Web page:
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What is a tube microphone?

Apr 8, 2022 5 min read

Mike Metlay (Guest author)

tube microphone

Microphone manufacturers make a big deal about tube mics – You hear language like ‘vintage character’, ‘authentic tone’, and especially ‘tube warmth’.

Does any of that mean anything at all? Yes, it does, so let’s break it down.

How does a tube microphone work?

Electrical signals produced by the capacitor in a mic capsule are tiny, and they need to be amplified before they can be sent down a cable to the rest of your gear. This onboard amplification inside a mic’s body is called a head amplifier or head amp.  

The primary component of any head amp is the amplifier itself, which can be based on a vacuum tube or a Field Effect Transistor (FET). They do the same job, but in very different ways. 

A tube or triode has three conductors inside. When the tube heats up, electrons start to flow through the vacuum in the tube, from the cathode to the anode, while the grid sits in between them, watching the tiny signal coming from the capsule. 

As electrons flow through the grid on their way from the cathode to the anode, the grid modulates the flow, turning it into a greatly amplified low-impedance version of the grid signal that’s ready to send down the cable. 

Click here, if you want to learn more about how a microphone works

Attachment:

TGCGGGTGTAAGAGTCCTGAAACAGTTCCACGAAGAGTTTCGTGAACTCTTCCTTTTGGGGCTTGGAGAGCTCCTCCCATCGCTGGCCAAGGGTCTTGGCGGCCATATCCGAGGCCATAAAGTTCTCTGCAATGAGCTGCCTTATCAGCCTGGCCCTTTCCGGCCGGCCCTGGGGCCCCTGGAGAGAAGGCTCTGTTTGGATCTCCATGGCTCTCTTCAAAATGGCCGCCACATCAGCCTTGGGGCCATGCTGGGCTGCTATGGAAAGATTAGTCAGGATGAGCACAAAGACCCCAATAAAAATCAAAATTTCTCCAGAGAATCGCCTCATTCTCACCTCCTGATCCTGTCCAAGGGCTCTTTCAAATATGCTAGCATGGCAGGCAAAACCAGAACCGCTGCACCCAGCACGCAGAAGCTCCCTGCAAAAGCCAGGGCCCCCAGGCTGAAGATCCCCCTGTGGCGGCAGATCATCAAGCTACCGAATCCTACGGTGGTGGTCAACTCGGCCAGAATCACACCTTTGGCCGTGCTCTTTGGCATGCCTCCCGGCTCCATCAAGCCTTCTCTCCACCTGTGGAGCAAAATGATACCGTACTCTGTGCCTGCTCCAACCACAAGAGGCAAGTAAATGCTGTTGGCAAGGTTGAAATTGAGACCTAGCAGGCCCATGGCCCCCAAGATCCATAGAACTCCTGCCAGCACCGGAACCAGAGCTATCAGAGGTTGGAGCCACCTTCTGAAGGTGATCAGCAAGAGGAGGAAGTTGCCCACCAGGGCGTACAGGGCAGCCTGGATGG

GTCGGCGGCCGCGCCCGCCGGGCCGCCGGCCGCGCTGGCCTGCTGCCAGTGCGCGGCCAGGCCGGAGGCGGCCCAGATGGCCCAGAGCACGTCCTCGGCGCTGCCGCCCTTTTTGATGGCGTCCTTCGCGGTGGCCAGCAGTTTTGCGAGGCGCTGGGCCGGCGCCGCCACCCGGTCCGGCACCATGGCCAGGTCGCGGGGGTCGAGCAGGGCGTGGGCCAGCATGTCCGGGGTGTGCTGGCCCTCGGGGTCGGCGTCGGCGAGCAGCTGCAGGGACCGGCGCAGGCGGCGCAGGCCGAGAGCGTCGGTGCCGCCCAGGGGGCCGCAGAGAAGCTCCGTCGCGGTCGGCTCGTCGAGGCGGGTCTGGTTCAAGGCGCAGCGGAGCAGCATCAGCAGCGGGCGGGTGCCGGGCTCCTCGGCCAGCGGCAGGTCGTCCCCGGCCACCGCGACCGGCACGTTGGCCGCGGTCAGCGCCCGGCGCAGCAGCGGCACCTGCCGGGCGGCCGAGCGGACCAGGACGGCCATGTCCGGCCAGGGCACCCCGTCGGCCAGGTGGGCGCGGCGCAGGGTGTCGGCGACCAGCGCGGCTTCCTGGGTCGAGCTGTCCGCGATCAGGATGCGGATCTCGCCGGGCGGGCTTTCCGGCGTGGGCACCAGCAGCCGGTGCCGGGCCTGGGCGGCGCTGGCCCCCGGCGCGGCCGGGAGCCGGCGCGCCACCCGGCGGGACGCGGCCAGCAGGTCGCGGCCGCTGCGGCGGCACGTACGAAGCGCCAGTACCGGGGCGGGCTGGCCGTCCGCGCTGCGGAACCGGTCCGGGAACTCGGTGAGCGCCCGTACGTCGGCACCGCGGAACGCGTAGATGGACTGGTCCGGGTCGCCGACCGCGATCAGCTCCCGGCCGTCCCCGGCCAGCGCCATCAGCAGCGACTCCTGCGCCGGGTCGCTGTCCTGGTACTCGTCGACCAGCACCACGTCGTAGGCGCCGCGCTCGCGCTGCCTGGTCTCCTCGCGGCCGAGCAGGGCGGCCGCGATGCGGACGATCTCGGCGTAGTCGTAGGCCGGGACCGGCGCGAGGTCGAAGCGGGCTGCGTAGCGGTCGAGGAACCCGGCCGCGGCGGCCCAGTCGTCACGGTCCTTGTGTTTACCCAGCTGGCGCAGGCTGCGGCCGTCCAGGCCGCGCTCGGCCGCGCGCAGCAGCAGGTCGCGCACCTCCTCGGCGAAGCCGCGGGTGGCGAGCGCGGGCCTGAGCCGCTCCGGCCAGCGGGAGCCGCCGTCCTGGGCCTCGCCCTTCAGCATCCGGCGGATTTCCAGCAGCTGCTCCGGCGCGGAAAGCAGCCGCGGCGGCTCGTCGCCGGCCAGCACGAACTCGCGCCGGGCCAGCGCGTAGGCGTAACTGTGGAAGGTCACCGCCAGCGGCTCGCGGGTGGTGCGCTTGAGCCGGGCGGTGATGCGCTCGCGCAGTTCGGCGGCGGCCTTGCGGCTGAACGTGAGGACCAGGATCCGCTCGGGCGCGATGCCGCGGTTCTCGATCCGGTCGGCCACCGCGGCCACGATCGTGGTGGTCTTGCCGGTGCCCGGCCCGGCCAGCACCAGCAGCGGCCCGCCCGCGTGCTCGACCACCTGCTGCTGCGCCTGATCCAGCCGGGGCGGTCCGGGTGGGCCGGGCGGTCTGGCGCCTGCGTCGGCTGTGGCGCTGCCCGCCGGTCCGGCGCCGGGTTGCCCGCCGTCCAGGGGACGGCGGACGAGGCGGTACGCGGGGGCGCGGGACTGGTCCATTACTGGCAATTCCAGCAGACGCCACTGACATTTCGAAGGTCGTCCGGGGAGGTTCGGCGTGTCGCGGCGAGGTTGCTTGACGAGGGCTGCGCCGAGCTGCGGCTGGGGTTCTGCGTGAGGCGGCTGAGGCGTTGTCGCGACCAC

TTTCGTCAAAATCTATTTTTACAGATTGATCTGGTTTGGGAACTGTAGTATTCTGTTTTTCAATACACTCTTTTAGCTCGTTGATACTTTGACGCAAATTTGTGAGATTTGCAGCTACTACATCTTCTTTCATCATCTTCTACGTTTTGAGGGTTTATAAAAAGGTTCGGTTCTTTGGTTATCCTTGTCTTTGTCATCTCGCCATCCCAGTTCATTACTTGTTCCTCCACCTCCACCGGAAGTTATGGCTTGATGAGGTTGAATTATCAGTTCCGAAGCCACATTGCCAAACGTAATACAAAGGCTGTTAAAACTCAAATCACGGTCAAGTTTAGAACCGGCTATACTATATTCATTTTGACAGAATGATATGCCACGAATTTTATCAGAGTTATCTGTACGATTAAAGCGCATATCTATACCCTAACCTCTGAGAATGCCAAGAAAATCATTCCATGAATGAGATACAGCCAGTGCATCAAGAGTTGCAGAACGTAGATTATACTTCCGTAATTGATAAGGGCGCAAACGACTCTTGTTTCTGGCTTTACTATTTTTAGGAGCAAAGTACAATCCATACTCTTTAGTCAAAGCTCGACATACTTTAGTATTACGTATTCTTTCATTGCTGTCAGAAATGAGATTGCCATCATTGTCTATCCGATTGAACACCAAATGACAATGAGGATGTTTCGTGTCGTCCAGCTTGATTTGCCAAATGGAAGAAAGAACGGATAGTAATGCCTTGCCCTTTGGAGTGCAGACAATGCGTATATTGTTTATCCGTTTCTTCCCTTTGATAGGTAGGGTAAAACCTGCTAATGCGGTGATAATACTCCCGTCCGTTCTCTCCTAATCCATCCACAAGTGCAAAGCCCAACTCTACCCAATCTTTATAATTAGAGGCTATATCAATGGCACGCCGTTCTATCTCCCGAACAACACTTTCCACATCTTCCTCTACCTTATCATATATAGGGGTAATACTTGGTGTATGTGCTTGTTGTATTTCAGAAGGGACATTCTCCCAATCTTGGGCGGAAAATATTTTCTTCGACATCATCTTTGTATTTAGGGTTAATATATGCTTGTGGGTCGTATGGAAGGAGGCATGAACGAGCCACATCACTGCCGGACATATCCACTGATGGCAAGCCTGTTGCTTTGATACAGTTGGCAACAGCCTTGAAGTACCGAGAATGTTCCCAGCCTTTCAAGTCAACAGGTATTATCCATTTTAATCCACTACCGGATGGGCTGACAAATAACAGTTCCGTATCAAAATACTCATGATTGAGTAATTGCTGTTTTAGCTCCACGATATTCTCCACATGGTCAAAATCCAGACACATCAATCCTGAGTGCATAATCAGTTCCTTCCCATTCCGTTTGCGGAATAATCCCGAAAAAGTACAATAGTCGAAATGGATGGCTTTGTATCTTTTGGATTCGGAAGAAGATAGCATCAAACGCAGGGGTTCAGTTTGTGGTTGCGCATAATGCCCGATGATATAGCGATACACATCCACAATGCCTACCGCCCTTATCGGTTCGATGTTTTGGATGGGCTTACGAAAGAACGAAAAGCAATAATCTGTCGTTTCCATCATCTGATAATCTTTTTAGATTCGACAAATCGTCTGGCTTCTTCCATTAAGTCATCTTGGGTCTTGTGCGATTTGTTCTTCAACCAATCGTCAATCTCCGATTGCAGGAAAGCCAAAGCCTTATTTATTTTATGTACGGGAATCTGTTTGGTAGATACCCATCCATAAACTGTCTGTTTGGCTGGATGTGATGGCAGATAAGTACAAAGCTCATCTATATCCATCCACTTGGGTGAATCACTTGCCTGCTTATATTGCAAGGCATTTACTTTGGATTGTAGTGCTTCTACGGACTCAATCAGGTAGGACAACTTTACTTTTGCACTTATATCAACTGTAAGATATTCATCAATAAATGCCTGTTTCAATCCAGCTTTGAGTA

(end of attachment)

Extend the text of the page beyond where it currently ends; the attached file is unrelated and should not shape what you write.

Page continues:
What does a tube add to the sound in a microphone?

That magic difference between tube and FET can be heard when you push the head amp by putting the mic up close to a sound source.

A tube creates extra harmonics – even harmonics that the human ear perceives as euphonious (a fancy word meaning ‘nice-sounding’). The signal gently compresses, too, which sounds awesome. 

Even harmonics created by a 100 Hz sine wave run through a tube compressor.
Above is an example of even harmonics created by sending a 100 Hz sine wave generator through a tube compressor. 



Tube mics are great in certain applications, but beware of elevating them to the status of icons or assuming they’re all hype and no substance.

As always, you need to know the sound of your mics, and be able to match them to an application for the best results, rather than rely on what everybody knows. Remember: if it sounds good, it is good. 

If you're looking for a high-end tube microphone for your studio, you can check out the LEWITT PURE TUBE

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